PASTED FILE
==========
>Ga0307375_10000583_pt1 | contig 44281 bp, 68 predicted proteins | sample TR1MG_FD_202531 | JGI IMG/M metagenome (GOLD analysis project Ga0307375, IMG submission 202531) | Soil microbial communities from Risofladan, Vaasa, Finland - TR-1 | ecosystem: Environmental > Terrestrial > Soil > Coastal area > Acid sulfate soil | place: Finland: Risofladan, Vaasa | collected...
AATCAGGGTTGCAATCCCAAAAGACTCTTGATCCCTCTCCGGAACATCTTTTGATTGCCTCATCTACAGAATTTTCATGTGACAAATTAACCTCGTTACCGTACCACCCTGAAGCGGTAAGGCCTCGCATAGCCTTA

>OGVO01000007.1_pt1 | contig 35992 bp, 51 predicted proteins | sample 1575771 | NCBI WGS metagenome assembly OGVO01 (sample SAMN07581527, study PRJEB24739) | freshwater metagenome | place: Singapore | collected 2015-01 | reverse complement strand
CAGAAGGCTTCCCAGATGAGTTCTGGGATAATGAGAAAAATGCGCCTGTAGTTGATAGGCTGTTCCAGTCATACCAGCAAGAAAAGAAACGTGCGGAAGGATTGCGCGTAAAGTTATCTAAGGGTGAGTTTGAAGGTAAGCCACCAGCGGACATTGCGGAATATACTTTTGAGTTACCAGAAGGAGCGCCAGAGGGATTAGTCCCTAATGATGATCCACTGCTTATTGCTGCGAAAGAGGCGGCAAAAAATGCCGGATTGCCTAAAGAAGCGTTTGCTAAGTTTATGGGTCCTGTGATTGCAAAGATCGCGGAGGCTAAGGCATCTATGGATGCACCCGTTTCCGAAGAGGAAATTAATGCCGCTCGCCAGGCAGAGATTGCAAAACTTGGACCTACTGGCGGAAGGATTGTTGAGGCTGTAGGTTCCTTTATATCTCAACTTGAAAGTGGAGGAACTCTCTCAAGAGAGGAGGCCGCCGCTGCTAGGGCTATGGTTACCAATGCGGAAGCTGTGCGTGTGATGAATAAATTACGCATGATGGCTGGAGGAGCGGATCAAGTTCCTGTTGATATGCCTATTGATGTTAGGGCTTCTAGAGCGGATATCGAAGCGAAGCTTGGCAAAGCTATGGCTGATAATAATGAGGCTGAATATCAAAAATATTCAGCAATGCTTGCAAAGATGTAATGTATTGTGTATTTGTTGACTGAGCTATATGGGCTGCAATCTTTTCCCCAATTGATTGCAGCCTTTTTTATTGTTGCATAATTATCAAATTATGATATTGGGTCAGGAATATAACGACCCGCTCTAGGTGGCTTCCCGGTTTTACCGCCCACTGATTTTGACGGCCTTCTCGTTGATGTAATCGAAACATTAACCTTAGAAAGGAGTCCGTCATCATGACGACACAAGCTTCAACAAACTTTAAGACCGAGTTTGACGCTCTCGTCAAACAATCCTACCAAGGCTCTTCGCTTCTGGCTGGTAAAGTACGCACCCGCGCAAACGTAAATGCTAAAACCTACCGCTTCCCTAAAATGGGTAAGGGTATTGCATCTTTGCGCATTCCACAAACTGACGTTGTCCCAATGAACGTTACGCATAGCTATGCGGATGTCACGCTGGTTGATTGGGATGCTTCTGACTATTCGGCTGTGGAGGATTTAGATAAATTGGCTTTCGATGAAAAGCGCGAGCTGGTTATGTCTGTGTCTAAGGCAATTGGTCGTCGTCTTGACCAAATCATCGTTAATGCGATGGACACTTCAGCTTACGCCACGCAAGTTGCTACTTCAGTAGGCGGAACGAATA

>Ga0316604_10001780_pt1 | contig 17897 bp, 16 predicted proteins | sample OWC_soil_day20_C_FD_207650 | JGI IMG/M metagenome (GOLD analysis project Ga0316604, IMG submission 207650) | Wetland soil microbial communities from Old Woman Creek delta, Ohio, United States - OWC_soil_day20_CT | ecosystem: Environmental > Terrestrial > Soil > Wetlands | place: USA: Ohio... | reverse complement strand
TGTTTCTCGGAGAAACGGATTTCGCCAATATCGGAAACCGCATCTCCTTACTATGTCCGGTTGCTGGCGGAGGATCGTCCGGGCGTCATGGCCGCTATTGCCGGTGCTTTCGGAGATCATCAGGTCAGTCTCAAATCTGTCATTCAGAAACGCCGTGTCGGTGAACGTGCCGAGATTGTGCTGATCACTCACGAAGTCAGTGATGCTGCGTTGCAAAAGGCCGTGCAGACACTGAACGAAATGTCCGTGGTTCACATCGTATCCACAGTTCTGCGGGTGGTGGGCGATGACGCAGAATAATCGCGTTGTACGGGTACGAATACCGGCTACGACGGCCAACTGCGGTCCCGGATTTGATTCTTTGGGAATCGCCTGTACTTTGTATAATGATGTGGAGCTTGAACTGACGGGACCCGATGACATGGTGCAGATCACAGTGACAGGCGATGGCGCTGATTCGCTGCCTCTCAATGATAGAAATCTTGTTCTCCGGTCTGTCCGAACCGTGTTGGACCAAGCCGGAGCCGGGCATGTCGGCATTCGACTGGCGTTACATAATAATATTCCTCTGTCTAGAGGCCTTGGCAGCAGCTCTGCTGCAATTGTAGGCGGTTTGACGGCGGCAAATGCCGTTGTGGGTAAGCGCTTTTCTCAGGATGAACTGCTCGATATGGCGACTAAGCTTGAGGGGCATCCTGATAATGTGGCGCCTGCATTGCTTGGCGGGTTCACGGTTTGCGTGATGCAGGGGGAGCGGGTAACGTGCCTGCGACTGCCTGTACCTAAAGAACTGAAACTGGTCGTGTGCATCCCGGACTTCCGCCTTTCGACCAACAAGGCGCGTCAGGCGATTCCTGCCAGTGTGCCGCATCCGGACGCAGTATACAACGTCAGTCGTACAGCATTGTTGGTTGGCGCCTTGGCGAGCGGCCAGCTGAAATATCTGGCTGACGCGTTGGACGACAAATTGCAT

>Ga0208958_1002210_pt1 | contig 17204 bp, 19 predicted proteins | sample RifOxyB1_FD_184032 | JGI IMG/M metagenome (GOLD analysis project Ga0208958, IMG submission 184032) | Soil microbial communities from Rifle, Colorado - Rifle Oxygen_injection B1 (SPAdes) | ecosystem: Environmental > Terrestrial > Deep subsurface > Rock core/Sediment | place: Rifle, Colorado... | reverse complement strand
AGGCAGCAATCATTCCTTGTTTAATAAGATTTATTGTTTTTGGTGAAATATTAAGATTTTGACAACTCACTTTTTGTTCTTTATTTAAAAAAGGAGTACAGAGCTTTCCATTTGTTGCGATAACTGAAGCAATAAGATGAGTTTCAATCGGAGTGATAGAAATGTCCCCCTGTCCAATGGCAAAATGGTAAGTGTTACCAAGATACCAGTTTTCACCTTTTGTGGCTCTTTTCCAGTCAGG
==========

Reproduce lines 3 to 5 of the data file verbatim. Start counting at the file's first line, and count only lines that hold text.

>OGVO01000007.1_pt1 | contig 35992 bp, 51 predicted proteins | sample 1575771 | NCBI WGS metagenome assembly OGVO01 (sample SAMN07581527, study PRJEB24739) | freshwater metagenome | place: Singapore | collected 2015-01 | reverse complement strand
CAGAAGGCTTCCCAGATGAGTTCTGGGATAATGAGAAAAATGCGCCTGTAGTTGATAGGCTGTTCCAGTCATACCAGCAAGAAAAGAAACGTGCGGAAGGATTGCGCGTAAAGTTATCTAAGGGTGAGTTTGAAGGTAAGCCACCAGCGGACATTGCGGAATATACTTTTGAGTTACCAGAAGGAGCGCCAGAGGGATTAGTCCCTAATGATGATCCACTGCTTATTGCTGCGAAAGAGGCGGCAAAAAATGCCGGATTGCCTAAAGAAGCGTTTGCTAAGTTTATGGGTCCTGTGATTGCAAAGATCGCGGAGGCTAAGGCATCTATGGATGCACCCGTTTCCGAAGAGGAAATTAATGCCGCTCGCCAGGCAGAGATTGCAAAACTTGGACCTACTGGCGGAAGGATTGTTGAGGCTGTAGGTTCCTTTATATCTCAACTTGAAAGTGGAGGAACTCTCTCAAGAGAGGAGGCCGCCGCTGCTAGGGCTATGGTTACCAATGCGGAAGCTGTGCGTGTGATGAATAAATTACGCATGATGGCTGGAGGAGCGGATCAAGTTCCTGTTGATATGCCTATTGATGTTAGGGCTTCTAGAGCGGATATCGAAGCGAAGCTTGGCAAAGCTATGGCTGATAATAATGAGGCTGAATATCAAAAATATTCAGCAATGCTTGCAAAGATGTAATGTATTGTGTATTTGTTGACTGAGCTATATGGGCTGCAATCTTTTCCCCAATTGATTGCAGCCTTTTTTATTGTTGCATAATTATCAAATTATGATATTGGGTCAGGAATATAACGACCCGCTCTAGGTGGCTTCCCGGTTTTACCGCCCACTGATTTTGACGGCCTTCTCGTTGATGTAATCGAAACATTAACCTTAGAAAGGAGTCCGTCATCATGACGACACAAGCTTCAACAAACTTTAAGACCGAGTTTGACGCTCTCGTCAAACAATCCTACCAAGGCTCTTCGCTTCTGGCTGGTAAAGTACGCACCCGCGCAAACGTAAATGCTAAAACCTACCGCTTCCCTAAAATGGGTAAGGGTATTGCATCTTTGCGCATTCCACAAACTGACGTTGTCCCAATGAACGTTACGCATAGCTATGCGGATGTCACGCTGGTTGATTGGGATGCTTCTGACTATTCGGCTGTGGAGGATTTAGATAAATTGGCTTTCGATGAAAAGCGCGAGCTGGTTATGTCTGTGTCTAAGGCAATTGGTCGTCGTCTTGACCAAATCATCGTTAATGCGATGGACACTTCAGCTTACGCCACGCAAGTTGCTACTTCAGTAGGCGGAACGAATA

>Ga0316604_10001780_pt1 | contig 17897 bp, 16 predicted proteins | sample OWC_soil_day20_C_FD_207650 | JGI IMG/M metagenome (GOLD analysis project Ga0316604, IMG submission 207650) | Wetland soil microbial communities from Old Woman Creek delta, Ohio, United States - OWC_soil_day20_CT | ecosystem: Environmental > Terrestrial > Soil > Wetlands | place: USA: Ohio... | reverse complement strand